Life at Tyrannell


The Spiral of Life at Tyrannell

Life is in flux at Tyrannell. This is nothing new – in a place as old as this change is constant. Since I last wrote there has been the beginning of a generational shift in the family and that is as it should be. New ideas and energy are coming to imbue the place with youth and enthusiasm and the old wisdom needs to be shared. Our website will be our picture book and instruction manual for ourselves and to share with all our friends.

Tyrannell is a place for living; that is very clear. It is an ideal place to make a homestead: a flat meadow among the hills, sheltered from the prevailing wind by high ground and wooded land with a small river flowing safely by in a deep gully, at the end of the Drovers’ Road – an ancient green way leading from the warm western winter pastures to the central area where stock was traded – and on a major route leading to the Marches, with castles famous from medieval warfare and celebrated battle sites. The routes probably date back to before the iron age; hill forts are common in the area, and the Romans certainly marched by, leaving their ‘playing card’ shaped camps still visible in rough pasture.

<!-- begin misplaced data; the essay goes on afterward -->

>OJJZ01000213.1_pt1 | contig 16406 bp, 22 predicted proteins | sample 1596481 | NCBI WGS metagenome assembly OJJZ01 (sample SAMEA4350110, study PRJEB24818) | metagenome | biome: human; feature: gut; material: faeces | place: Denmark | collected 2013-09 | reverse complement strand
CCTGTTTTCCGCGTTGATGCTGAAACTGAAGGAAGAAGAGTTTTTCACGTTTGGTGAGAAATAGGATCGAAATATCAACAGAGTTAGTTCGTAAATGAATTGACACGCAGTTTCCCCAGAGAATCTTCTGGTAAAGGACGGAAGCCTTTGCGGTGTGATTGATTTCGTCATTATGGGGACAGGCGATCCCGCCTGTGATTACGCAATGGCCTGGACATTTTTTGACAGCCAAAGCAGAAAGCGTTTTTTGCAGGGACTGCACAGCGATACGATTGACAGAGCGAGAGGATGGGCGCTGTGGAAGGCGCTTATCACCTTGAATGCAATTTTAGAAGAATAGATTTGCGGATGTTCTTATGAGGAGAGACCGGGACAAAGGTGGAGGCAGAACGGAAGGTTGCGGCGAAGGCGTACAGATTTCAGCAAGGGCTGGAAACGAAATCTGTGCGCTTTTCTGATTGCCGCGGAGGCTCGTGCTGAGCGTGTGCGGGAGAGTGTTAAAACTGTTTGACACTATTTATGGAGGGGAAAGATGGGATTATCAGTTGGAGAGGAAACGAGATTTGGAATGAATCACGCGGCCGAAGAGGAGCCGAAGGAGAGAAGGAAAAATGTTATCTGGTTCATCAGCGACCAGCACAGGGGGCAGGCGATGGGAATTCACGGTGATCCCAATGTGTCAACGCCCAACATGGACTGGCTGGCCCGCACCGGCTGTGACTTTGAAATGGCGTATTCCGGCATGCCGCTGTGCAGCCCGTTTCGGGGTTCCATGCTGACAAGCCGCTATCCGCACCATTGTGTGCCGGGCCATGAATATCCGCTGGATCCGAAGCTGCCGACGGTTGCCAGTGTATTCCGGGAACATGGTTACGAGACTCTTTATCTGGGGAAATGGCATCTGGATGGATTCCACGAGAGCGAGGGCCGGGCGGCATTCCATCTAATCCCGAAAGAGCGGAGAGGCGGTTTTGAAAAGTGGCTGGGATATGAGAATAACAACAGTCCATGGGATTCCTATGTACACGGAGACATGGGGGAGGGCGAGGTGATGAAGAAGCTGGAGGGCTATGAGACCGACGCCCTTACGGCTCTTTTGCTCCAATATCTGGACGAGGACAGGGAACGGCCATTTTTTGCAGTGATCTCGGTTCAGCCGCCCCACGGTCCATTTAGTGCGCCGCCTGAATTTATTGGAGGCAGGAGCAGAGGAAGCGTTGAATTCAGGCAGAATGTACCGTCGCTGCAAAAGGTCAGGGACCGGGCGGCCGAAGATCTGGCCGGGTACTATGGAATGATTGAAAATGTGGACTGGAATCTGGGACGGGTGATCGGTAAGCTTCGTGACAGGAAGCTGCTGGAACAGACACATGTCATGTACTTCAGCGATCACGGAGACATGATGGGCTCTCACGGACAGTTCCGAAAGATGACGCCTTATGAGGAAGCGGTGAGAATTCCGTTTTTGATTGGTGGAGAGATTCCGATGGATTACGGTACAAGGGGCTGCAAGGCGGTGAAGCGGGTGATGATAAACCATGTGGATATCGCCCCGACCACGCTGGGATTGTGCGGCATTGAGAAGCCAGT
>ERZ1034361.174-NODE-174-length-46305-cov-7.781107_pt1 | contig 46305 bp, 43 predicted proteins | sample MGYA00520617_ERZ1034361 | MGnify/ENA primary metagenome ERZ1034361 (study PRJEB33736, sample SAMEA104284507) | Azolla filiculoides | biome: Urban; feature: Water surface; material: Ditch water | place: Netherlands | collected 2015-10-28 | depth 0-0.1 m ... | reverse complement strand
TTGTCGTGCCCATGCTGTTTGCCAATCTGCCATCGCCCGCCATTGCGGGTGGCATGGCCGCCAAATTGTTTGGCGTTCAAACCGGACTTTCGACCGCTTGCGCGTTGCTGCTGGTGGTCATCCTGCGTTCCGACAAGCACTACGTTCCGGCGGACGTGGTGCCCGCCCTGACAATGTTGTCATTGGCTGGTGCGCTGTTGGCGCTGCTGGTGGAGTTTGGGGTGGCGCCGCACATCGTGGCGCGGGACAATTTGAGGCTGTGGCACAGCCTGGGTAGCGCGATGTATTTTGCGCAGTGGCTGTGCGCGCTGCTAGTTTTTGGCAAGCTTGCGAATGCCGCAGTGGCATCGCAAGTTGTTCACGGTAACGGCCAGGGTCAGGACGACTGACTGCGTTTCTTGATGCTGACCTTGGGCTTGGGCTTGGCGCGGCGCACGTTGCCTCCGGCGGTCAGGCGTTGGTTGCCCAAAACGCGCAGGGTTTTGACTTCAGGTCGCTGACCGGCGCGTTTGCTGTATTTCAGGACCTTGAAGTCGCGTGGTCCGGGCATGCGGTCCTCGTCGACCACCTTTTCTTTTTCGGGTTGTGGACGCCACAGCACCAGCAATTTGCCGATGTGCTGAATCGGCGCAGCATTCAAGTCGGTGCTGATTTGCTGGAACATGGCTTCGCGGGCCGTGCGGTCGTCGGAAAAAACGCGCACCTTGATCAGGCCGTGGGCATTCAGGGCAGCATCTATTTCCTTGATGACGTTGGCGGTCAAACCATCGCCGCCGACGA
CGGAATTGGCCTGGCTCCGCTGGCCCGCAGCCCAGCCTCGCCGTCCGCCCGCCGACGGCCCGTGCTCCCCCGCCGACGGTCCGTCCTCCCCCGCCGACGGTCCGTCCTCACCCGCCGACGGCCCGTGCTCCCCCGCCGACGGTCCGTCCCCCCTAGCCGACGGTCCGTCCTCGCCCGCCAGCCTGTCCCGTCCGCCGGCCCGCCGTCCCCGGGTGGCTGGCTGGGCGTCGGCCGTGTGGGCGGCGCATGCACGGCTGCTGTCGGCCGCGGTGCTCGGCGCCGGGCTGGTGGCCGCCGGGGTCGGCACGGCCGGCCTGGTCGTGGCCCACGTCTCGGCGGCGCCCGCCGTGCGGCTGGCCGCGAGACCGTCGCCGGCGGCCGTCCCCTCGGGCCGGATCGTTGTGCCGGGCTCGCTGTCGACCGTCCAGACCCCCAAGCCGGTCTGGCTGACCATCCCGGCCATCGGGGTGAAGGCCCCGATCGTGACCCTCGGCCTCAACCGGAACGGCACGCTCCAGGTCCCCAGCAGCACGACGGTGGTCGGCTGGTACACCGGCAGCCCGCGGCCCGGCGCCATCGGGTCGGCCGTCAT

We have scant records of the house before the eighteenth century although clues to a long habitation abound. There is a characteristic free standing chimney in the oldest part, betraying the existence of a traditional Welsh House and, although this is not obvious now, it was built at right angles to the road as it was then, an almost invariable trait. There was surely some cob and thatch structure before. Since then a continuous process of addition, alteration and some terribly ill advised cutting through major timbers has led to the rambling building of today and we honour this by making our own improvements, or so we think.

Interesting people have lived in this place and left their mark, literally and in reputation. Now it is our turn. When we arrived in 1999 little did we know that Ivor would have less than twenty years here, but what achievements he made and left for us to continue! Now that those young children are grown to adulthood and have children of their own it is time for them to learn the ways of Tyrannell and to take their next steps in its long life. Here we shall journal our seasons, share our experiences and celebrate all that is good in our communal life.

Some talk of the circle of life, some of time’s arrow. To me, a spiral describes better what goes on here. There is repetition, though never quite precise. There is growth, though the direction is not always obvious until we look back. There is dimension, though time is never exactly what we think and we roam through space more like the tendrils of a vine than on a carefully planned and executed journey.

At Tyrannell we follow the lead of the place and humbly do our best to leave it in good heart.

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